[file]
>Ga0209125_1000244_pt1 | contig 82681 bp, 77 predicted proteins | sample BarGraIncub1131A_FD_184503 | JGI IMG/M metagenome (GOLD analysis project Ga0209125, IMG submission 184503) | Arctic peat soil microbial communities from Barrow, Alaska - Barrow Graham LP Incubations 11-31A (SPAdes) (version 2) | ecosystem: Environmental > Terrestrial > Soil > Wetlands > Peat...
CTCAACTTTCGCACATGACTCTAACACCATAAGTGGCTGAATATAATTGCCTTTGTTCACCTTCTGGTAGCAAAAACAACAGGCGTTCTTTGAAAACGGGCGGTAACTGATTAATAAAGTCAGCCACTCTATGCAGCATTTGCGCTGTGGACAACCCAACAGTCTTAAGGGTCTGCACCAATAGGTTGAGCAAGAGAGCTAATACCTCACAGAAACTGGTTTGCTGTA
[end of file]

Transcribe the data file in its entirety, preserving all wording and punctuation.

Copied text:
>Ga0209125_1000244_pt1 | contig 82681 bp, 77 predicted proteins | sample BarGraIncub1131A_FD_184503 | JGI IMG/M metagenome (GOLD analysis project Ga0209125, IMG submission 184503) | Arctic peat soil microbial communities from Barrow, Alaska - Barrow Graham LP Incubations 11-31A (SPAdes) (version 2) | ecosystem: Environmental > Terrestrial > Soil > Wetlands > Peat...
CTCAACTTTCGCACATGACTCTAACACCATAAGTGGCTGAATATAATTGCCTTTGTTCACCTTCTGGTAGCAAAAACAACAGGCGTTCTTTGAAAACGGGCGGTAACTGATTAATAAAGTCAGCCACTCTATGCAGCATTTGCGCTGTGGACAACCCAACAGTCTTAAGGGTCTGCACCAATAGGTTGAGCAAGAGAGCTAATACCTCACAGAAACTGGTTTGCTGTA